study shows PTA helps head-ache long-term in MS

A forum to discuss Chronic Cerebrospinal Venous Insufficiency and its relationship to Multiple Sclerosis.

study shows PTA helps head-ache long-term in MS

Postby 1eye » Fri Jan 26, 2018 8:35 am

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Re: study shows PTA helps head-ache long-term in MS

Postby MarkW » Fri Jan 26, 2018 1:45 pm

Thanks for posting 1eye, I signed on again to post the same info.....
My 3 CCSVI procedures (2 with Dr S) definitely helped my brain fatigue and this improvement has lasted for four years, so far. Unfortunately my physical symptoms are progressive.
Mark Walker - Oxfordshire, England. Retired Pharmacist. 16 years of study about MS.
CCSVI Comments:
http://www.telegraph.co.uk/news/health/8359854/MS-experts-in-Britain-have-to-open-their-minds.html
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Re: study shows PTA helps head-ache long-term in MS

Postby vesta » Sat Jan 27, 2018 9:43 am



Greetings:

Thanks much for posting this (Mark W too,) See also Frodo's post copy below of Jan 24 2018 about Hans Lassman. Slowly, glacial pace the old orthodoxy "auto-immune disease, suppress myelin inflammation" is crumbling.

frodo wrote:Hans Lassman is one of the leaders in MS research. He does not say the word "autoimmune" anymore, nor speaks too much about myelin.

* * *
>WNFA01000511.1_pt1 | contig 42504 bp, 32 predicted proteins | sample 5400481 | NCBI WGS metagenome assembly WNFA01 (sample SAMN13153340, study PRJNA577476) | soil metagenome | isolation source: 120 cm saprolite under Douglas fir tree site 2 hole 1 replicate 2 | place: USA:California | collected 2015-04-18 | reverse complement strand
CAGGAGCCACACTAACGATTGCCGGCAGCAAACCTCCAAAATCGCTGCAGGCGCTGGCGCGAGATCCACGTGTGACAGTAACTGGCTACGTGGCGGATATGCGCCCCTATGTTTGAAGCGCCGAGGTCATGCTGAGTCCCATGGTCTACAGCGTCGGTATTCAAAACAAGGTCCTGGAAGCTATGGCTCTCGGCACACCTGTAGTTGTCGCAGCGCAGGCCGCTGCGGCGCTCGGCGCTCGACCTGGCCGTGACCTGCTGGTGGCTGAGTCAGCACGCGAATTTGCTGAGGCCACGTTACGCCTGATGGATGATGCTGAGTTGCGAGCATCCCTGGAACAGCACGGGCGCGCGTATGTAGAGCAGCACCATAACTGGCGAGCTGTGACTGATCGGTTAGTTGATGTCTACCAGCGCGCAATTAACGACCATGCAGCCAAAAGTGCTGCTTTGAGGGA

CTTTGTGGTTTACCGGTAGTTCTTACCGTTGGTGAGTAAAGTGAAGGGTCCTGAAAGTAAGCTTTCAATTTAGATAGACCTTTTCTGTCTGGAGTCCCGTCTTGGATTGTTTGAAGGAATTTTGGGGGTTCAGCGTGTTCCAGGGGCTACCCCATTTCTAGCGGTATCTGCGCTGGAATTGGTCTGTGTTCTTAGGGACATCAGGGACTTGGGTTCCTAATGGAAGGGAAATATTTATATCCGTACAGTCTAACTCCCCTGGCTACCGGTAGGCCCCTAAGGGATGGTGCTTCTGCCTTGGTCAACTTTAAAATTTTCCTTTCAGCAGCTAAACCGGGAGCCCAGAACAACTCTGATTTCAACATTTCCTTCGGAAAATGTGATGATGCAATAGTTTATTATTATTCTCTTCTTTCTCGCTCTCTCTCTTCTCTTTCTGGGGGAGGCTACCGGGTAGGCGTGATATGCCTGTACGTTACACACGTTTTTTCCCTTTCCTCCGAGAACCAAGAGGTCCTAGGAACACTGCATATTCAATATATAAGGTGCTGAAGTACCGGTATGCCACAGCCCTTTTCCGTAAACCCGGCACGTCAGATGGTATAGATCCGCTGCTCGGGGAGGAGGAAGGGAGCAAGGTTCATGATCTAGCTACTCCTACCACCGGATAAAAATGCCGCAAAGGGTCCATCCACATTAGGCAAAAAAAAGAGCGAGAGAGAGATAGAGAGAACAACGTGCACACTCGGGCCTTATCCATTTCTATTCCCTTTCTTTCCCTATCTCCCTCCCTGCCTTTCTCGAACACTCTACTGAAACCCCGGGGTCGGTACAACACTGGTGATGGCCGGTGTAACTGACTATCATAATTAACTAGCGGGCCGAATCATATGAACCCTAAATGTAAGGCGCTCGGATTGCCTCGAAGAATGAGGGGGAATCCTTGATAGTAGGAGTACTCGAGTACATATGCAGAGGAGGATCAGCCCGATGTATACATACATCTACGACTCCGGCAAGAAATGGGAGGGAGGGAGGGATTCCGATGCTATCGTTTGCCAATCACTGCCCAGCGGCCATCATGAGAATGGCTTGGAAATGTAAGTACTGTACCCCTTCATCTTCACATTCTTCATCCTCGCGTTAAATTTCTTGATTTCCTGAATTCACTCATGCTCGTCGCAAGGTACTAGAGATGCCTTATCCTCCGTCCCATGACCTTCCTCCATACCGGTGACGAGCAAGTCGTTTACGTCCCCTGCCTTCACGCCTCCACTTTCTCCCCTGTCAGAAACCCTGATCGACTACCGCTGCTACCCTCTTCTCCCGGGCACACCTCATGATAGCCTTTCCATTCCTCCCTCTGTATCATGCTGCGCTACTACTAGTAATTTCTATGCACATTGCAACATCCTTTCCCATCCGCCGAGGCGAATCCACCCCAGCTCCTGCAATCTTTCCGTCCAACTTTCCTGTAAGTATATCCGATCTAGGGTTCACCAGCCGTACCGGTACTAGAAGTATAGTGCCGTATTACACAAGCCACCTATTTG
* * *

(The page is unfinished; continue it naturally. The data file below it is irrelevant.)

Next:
Multiple Sclerosis Pathology.

https://www.ncbi.nlm.nih.gov/pubmed/29358320

Abstract

Multiple sclerosis (MS) is a chronic inflammatory demyelinating disease of the central nervous system (CNS), which gives rise to focal lesions in the gray and white matter and to diffuse neurodegeneration in the entire brain. In this review, the spectrum of MS lesions and their relation to the inflammatory process is described.

Pathology suggests that inflammation drives tissue injury at all stages of the disease. Focal inflammatory infiltrates in the meninges and the perivascular spaces appear to produce soluble factors, which induce demyelination or neurodegeneration either directly or indirectly through microglia activation. The nature of these soluble factors, which are responsible for demyelinating activity in sera and cerebrospinal fluid of the patients, is currently undefined. Demyelination and neurodegeneration is finally accomplished by oxidative injury and mitochondrial damage leading to a state of "virtual hypoxia."


Best regards, Vesta
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